Business Overview

Boutique gyms, also known as specialty gyms, recruit members for instructor-led classes or sessions on specific types of workouts. For instance, your business might specialize in barre workouts, monitoring heart rate, crossfit training, pilates, powerlifting, or one of many other special types of fitness programs.

While the traditional gym might offer many programs in a sprawling facility, and members tend to work alone at a time of their choosing, boutique gyms are more structured, and they offer members the chance to work out in an intimate setting. Participants in scheduled classes will be coached and motivated by a skilled trainer. As a boutique gym owner, you’ll therefore likely spend much less money on rent, equipment, and machine inventory, while also being able to charge more than a conventional gym. Additionally, you can develop more personal relationships with your gym members.

Who is this business right for?

You must be able to do much more than provide a facility and equipment. You need to be passionate about the activity you promote and lead, and have the ability to relate to customers of all athletic skill levels. You and your trainers will be coaches, instructors, motivators, counselors, and cheerleaders. If done right, you’ll get results for your members, retain memberships, and build positive word of mouth.

You’ll also be your own best advertising for your facility. Your own appearance is a billboard. So if you’re providing powerlifting programs, you’d better look like a lifter. If nutritional programs are part of the offering, make sure you’re trim and healthy.

What happens during a typical day at a boutique gym?

You might have six to ten scheduled classes each weekday, and a few more on Saturday. That means you and your team will likely have workdays that start early and end late. Here’s how your daily activities might break down.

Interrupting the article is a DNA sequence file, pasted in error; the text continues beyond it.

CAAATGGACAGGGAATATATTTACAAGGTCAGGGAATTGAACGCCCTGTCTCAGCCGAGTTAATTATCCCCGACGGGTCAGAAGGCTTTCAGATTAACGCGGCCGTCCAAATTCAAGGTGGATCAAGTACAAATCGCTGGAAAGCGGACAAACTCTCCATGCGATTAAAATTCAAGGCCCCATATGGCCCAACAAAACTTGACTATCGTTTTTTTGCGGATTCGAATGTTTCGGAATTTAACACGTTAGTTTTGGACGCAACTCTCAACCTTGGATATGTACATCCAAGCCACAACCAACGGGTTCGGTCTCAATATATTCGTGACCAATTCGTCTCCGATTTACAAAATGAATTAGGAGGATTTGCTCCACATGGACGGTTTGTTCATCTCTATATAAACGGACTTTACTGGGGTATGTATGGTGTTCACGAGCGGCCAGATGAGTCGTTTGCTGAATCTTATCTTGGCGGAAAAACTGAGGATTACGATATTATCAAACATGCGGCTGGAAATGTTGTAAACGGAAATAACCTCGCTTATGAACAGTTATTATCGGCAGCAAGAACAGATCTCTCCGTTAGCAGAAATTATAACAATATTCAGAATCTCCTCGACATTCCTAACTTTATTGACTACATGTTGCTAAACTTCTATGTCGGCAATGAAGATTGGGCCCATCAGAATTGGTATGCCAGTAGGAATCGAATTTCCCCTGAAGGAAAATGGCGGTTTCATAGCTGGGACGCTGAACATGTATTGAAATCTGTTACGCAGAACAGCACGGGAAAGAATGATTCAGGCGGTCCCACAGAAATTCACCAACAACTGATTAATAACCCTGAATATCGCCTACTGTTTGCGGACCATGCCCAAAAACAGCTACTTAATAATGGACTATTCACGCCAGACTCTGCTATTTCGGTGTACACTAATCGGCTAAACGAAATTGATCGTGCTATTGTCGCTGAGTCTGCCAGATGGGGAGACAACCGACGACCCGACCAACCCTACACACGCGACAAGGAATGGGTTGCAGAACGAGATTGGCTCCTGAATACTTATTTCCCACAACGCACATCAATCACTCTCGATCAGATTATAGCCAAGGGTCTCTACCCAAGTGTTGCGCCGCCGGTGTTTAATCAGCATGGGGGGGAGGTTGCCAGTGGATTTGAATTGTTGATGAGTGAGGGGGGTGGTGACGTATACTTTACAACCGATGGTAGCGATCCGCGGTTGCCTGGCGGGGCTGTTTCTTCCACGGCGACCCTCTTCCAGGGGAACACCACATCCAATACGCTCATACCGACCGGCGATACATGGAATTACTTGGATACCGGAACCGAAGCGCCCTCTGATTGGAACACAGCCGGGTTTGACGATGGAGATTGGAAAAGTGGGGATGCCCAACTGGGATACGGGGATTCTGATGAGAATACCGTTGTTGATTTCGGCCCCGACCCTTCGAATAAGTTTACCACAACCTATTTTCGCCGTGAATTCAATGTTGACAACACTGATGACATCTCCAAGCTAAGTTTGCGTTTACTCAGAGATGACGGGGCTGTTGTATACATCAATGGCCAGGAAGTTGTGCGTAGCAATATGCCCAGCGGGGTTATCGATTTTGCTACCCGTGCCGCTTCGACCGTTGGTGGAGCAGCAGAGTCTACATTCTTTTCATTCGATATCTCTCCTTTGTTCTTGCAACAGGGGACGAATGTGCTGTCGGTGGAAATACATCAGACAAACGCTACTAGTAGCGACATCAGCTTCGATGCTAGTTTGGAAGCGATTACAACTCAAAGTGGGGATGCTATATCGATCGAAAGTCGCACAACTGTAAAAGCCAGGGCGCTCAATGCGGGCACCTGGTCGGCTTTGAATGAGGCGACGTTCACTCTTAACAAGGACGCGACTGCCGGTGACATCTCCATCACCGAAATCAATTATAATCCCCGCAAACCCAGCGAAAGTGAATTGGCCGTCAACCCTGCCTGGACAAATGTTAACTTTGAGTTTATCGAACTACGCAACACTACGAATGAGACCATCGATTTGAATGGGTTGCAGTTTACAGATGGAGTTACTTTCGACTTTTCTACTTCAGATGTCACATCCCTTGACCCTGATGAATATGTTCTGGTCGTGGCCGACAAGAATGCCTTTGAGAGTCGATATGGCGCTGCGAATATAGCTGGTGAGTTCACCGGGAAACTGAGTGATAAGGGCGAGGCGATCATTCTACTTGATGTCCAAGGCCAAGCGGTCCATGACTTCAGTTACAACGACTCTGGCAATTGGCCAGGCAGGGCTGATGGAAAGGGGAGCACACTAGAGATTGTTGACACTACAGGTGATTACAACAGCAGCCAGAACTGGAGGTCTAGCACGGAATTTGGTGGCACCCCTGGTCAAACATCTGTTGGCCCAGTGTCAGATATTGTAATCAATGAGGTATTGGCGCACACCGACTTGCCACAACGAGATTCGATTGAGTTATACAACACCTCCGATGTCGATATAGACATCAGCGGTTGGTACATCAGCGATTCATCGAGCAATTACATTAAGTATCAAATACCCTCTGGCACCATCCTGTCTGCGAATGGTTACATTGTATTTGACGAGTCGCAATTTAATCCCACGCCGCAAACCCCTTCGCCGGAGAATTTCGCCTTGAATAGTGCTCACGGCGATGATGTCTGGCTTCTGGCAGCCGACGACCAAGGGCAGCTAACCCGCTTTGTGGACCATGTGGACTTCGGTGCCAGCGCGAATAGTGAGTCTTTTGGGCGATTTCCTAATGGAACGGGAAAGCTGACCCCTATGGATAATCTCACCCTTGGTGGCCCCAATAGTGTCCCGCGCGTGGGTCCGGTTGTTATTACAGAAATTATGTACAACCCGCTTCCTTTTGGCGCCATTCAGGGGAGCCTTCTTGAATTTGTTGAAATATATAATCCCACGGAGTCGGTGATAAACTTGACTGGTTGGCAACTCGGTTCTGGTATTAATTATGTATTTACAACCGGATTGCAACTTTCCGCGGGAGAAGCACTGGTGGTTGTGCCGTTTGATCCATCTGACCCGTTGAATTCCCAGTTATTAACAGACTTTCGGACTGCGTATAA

• Leading classes that could start as early as 5:30 a.m., depending on the availability of your members
  • Hiring, training, and supervising your head trainer (if that’s not you) and part-time trainers
  • Managing the juice bar, coffee shop, daycare facilities, or other related member services (if any)
  • Soliciting new members, especially during class downtimes
  • Cleaning equipment, restrooms, food and beverage areas—a critical concern of members
  • Managing social media to communicate with existing members, and to attract new signups

What is the target market?

In general, your members want to improve their health, appearances and/or lifestyles, and are passionate about fitness. This is apparent in their willingness to take direction, show up for scheduled classes and pay more than what standard gym membership might cost in your area.

Since boutique gyms can be much costlier than conventional health club memberships, you’re likely to attract an upscale clientele, along with members who simply feel that the cost is justified. Your customers likely prefer forming a community with like-minded members rather than working out alone, and will help you recruit new members with positive word of mouth.

How does a boutique gym make money?

Your main source of income will be memberships. You’ll sign up new members to six-month or one-year contracts, for rates that will likely be higher than gym memberships in your area—perhaps $100 a month or more. A smaller number of specialty gym owners charge on a per-workout basis. However, this fee schedule doesn’t encourage participation as much as a monthly payment, which is owed regardless of attendance.

Some boutique gyms also sell nutritional juices or smoothies, or offer coffee and healthy snacks after workouts for additional revenue streams. Some also have small gift shops where logo t-shirts, towels, or other apparel can be found. Other services can include childcare during workouts and nutritional guidance.

What is the growth potential for a boutique gym?

Growth is possible through the operation of additional classes, through greater participation in existing classes, and by establishing new facilities in locations with high growth potential. Be cautious about taking on too many members per class. If you lose the sense of individual instruction and shared community, you could lose members.

Check out this Market Watch story about boutique gyms that became so successful, they’ve gone public and added multiple locations.